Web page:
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Wednesday, May 23, 2018

Case Western Researchers Determine Domestic Violence Victims Are Higher-Risks for Homicide

Posted By on Wed, May 23, 2018 at 3:15 PM

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Researchers at Case Western Reserve and members of the Cuyahoga County Domestic Violence High Risk Team (DVHRT) hope to reduce fatal domestic violence cases countywide by focusing on higher-risk cases, starting with Cleveland.

DVHRT is a task force of criminal-justice professionals, victim advocates, and researchers who, along with CWRU researchers, partnered with the 1st and 5th district Cleveland Police Departments to assess what steps can be taken to prevent domestic violence and homicides

Through an 11 question survey titled "the Danger Assessment for Law Enforcement (DA-LE)," the DVHRT have determined that victims of domestic violence are at a high risk to be murdered — or a victim of attempted

Scene spoke with Jeff Kretschmar, PhD, Research Associate Professor at the Jack, Joseph and Morton Mandel School of Applied Social Sciences at CWRU and Managing Director of the Begun Center for Violence Prevention Research and Education via email about the findings.

"The foundation of the DVHRT was composed of four principles: the use of risk assessment to identify high risk cases, the use of a multidisciplinary team, active monitoring and containment of offenders and the provision of victim services," he says.

A staggering 95 percent of victims participating in the assessment had volunteered. High-risk victims who agree to participate in the program receive enhanced case monitoring, individualized intervention plans and links to appropriate services and resources.

"The DVHRT provides a glimpse into what could be a more comprehensive and multi-disciplinary county-wide response to DV in our community," says Kretschmar.
The team provided the information to researchers at Case Western Reserve’s Begun Center for Violence Prevention Research and Education to analyze the data.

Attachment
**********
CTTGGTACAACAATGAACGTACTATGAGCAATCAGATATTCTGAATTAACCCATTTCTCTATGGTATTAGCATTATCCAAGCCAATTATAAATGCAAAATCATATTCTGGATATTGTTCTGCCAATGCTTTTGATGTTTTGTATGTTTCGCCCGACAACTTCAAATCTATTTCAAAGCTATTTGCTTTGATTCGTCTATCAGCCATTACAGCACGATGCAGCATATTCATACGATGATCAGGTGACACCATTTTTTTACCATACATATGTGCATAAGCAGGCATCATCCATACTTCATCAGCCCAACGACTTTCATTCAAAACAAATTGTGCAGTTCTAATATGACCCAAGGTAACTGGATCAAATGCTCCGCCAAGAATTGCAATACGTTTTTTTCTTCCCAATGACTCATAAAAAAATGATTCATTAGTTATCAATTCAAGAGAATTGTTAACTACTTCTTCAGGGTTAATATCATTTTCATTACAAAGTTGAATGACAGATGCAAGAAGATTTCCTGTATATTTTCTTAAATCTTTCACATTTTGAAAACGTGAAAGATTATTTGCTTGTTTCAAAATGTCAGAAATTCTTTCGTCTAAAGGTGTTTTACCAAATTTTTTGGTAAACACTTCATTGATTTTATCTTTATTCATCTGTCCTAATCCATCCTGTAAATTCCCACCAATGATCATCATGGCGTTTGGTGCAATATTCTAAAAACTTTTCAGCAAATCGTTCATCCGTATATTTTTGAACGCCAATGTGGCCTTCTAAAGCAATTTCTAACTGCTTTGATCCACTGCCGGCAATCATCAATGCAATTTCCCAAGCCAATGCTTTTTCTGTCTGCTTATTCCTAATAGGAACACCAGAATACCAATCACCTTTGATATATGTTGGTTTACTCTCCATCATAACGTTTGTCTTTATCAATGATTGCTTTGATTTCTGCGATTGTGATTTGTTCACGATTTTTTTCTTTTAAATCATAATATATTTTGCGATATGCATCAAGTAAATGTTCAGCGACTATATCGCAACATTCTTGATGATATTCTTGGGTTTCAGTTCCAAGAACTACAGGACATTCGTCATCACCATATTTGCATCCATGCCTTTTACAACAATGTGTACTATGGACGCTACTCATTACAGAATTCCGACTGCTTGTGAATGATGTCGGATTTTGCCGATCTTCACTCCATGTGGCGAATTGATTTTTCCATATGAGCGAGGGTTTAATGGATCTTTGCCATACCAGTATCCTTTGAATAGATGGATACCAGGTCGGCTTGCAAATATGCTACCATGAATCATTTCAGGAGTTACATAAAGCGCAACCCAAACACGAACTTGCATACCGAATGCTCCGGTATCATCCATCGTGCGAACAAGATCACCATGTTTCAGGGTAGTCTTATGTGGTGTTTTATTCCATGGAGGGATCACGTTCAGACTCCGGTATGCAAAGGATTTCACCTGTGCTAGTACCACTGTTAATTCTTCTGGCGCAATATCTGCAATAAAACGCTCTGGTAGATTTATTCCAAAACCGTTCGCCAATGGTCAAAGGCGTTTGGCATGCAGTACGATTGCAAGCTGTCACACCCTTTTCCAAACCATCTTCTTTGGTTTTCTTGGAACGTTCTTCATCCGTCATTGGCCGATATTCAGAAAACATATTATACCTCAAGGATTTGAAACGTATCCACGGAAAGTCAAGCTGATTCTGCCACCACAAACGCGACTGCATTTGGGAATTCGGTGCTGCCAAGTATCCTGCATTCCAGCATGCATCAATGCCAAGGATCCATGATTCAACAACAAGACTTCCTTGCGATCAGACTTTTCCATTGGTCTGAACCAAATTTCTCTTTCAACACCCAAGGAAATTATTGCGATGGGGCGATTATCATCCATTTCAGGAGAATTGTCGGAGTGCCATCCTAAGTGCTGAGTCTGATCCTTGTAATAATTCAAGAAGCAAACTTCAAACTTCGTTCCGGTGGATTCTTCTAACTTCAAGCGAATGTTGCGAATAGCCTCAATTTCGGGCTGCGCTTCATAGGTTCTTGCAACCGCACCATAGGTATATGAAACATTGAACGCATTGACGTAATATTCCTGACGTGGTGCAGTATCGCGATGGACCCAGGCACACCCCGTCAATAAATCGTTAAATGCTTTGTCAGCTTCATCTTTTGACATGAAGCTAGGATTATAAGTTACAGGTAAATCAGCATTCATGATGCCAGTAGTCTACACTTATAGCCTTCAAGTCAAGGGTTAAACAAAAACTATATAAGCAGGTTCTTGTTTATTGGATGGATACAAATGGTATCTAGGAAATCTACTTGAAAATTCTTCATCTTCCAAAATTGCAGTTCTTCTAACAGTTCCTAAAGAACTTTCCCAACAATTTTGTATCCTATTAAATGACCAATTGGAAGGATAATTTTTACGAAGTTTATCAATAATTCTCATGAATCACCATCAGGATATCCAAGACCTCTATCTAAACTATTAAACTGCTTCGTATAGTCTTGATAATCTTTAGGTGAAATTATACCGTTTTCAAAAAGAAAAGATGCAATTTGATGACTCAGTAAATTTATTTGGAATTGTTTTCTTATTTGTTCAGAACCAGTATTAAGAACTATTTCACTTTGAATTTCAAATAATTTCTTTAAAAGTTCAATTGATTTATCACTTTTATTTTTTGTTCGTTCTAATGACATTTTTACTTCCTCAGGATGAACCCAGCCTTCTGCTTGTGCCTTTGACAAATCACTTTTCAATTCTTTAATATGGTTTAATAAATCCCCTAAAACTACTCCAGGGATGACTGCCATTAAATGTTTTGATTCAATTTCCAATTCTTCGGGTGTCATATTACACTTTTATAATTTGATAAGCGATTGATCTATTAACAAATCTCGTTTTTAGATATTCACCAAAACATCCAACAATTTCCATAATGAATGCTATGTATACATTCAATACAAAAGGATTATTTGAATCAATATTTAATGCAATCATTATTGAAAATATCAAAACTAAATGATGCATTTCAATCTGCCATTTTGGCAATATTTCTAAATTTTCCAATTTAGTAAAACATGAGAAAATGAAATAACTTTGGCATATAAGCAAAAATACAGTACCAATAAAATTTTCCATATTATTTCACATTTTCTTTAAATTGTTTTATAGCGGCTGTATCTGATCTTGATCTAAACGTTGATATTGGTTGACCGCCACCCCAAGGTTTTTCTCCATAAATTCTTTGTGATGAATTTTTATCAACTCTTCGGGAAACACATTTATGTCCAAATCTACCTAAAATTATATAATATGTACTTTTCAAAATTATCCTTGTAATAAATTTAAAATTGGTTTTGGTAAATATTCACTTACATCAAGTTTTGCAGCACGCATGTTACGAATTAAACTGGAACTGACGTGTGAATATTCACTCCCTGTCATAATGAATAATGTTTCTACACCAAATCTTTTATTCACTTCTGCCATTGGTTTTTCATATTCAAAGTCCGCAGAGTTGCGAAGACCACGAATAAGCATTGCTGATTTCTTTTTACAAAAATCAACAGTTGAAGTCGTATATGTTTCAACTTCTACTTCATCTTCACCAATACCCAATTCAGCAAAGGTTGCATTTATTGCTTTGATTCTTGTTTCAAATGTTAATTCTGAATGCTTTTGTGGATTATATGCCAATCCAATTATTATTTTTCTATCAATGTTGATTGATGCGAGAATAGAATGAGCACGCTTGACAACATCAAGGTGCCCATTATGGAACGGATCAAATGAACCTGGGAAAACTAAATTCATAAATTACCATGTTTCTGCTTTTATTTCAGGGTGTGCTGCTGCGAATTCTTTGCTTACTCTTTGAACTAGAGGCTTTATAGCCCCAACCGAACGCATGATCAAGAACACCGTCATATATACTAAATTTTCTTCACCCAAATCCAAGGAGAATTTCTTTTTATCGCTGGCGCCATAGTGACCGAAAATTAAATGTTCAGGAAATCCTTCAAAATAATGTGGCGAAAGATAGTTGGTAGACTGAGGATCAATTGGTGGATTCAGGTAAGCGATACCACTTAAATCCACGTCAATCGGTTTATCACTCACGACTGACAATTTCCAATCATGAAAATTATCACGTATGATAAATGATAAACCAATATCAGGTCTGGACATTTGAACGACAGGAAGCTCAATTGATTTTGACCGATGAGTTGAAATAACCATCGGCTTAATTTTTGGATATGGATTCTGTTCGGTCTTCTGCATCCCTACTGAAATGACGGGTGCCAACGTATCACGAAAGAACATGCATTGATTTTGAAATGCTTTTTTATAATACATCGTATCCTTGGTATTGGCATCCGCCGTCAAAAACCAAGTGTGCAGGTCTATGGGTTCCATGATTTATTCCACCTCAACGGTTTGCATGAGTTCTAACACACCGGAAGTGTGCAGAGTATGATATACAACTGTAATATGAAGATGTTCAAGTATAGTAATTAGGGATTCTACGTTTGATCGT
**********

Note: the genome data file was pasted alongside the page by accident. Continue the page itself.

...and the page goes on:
"Preliminary outcomes from this model were promising, and the Office on Violence Against Women (OVW) wanted to know if the model could also be effective in a larger city," Kretschmar says. "The Cuyahoga County Witness Victim Service Center responded to a Request for Proposals from OVW, and was selected for participation as a DVHRT site."

Between October 2016 and September 2017, researchers determined 45 percent of victims were at high risk for homicide and severe assault out of 1,554 assessments taken.

Of those high-risk victims, the data revealed that 88 percent had survived a previous strangulation attempt, 88 percent had already been threatened with murder and 89 percent believed their attacker capable of killing them.

"It’s difficult to estimate local domestic violence rates, as most DV goes unreported," he says. "I can say that in 2016, there were 4,364 DV charges in the county based on this report, but again, that’s just what’s reported to the police. We may not receive federal funding to operate the team in perpetuity, but I hope that the lessons learned from the initiative become integrated into the domestic violence response in our community."

The Cuyahoga County Witness Victim Service Center serves as the lead agency, with the Domestic Violence and Child Advocacy Center and the Cleveland Division of Police assisting as the main partners.

"There are certainly challenges to operating the DVHRT in a large city," Kretschmar says. "But the victim advocates and the law enforcement and justice-related professionals who are a part of this team have done a great job addressing any potential barriers that have arisen."

The full report is available for public consumption here

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